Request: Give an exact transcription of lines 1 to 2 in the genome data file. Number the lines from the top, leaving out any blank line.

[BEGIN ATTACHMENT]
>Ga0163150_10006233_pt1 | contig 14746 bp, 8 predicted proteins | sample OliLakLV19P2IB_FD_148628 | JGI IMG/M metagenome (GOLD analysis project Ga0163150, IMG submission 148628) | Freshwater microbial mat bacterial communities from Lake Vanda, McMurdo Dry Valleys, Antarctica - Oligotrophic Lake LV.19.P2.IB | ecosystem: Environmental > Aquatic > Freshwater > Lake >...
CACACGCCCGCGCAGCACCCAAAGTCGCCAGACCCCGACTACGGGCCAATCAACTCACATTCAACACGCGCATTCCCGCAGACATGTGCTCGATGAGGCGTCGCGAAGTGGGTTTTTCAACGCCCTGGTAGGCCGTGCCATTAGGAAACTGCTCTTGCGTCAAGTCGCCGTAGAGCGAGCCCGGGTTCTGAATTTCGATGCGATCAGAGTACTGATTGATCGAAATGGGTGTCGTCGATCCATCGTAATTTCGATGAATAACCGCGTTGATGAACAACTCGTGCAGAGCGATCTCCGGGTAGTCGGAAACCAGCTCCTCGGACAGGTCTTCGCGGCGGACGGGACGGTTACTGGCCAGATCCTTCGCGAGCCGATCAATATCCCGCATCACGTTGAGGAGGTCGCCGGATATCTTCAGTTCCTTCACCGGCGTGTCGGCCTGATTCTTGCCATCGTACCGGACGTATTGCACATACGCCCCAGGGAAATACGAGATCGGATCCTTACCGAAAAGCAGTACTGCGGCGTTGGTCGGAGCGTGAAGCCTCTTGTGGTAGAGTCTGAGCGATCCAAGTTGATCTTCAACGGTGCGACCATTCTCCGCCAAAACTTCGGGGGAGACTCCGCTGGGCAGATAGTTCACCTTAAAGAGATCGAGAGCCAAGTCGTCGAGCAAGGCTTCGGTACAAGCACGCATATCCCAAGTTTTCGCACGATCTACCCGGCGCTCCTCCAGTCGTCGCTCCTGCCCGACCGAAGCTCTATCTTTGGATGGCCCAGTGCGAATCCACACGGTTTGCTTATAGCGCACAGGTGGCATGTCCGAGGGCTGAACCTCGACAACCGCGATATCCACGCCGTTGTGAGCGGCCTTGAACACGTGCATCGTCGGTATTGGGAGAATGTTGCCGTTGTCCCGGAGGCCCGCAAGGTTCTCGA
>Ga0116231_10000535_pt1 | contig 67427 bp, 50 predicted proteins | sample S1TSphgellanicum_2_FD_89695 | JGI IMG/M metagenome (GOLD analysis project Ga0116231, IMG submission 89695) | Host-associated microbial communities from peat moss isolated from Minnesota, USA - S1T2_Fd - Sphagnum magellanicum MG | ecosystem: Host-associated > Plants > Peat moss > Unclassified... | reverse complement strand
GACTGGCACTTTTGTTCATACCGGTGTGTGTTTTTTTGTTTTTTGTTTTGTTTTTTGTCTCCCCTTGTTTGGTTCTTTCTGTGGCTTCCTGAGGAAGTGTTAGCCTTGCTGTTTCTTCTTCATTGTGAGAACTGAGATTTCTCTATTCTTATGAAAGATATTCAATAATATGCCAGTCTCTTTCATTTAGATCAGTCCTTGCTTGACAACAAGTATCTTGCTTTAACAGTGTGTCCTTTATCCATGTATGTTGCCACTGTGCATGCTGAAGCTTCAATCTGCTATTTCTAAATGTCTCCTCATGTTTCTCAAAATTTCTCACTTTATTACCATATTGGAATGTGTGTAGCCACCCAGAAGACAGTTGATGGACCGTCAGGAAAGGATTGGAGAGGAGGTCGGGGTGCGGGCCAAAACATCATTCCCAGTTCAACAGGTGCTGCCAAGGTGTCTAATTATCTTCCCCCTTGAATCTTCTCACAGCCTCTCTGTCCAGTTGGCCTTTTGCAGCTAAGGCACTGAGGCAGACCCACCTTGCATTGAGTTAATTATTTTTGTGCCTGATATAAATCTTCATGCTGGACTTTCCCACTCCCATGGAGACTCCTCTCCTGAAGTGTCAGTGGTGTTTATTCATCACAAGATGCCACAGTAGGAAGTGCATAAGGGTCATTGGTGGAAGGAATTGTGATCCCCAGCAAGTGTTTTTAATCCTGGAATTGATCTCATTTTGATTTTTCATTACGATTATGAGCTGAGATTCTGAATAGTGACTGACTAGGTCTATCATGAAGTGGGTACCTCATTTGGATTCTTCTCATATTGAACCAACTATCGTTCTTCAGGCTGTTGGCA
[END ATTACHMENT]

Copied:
>Ga0163150_10006233_pt1 | contig 14746 bp, 8 predicted proteins | sample OliLakLV19P2IB_FD_148628 | JGI IMG/M metagenome (GOLD analysis project Ga0163150, IMG submission 148628) | Freshwater microbial mat bacterial communities from Lake Vanda, McMurdo Dry Valleys, Antarctica - Oligotrophic Lake LV.19.P2.IB | ecosystem: Environmental > Aquatic > Freshwater > Lake >...
CACACGCCCGCGCAGCACCCAAAGTCGCCAGACCCCGACTACGGGCCAATCAACTCACATTCAACACGCGCATTCCCGCAGACATGTGCTCGATGAGGCGTCGCGAAGTGGGTTTTTCAACGCCCTGGTAGGCCGTGCCATTAGGAAACTGCTCTTGCGTCAAGTCGCCGTAGAGCGAGCCCGGGTTCTGAATTTCGATGCGATCAGAGTACTGATTGATCGAAATGGGTGTCGTCGATCCATCGTAATTTCGATGAATAACCGCGTTGATGAACAACTCGTGCAGAGCGATCTCCGGGTAGTCGGAAACCAGCTCCTCGGACAGGTCTTCGCGGCGGACGGGACGGTTACTGGCCAGATCCTTCGCGAGCCGATCAATATCCCGCATCACGTTGAGGAGGTCGCCGGATATCTTCAGTTCCTTCACCGGCGTGTCGGCCTGATTCTTGCCATCGTACCGGACGTATTGCACATACGCCCCAGGGAAATACGAGATCGGATCCTTACCGAAAAGCAGTACTGCGGCGTTGGTCGGAGCGTGAAGCCTCTTGTGGTAGAGTCTGAGCGATCCAAGTTGATCTTCAACGGTGCGACCATTCTCCGCCAAAACTTCGGGGGAGACTCCGCTGGGCAGATAGTTCACCTTAAAGAGATCGAGAGCCAAGTCGTCGAGCAAGGCTTCGGTACAAGCACGCATATCCCAAGTTTTCGCACGATCTACCCGGCGCTCCTCCAGTCGTCGCTCCTGCCCGACCGAAGCTCTATCTTTGGATGGCCCAGTGCGAATCCACACGGTTTGCTTATAGCGCACAGGTGGCATGTCCGAGGGCTGAACCTCGACAACCGCGATATCCACGCCGTTGTGAGCGGCCTTGAACACGTGCATCGTCGGTATTGGGAGAATGTTGCCGTTGTCCCGGAGGCCCGCAAGGTTCTCGA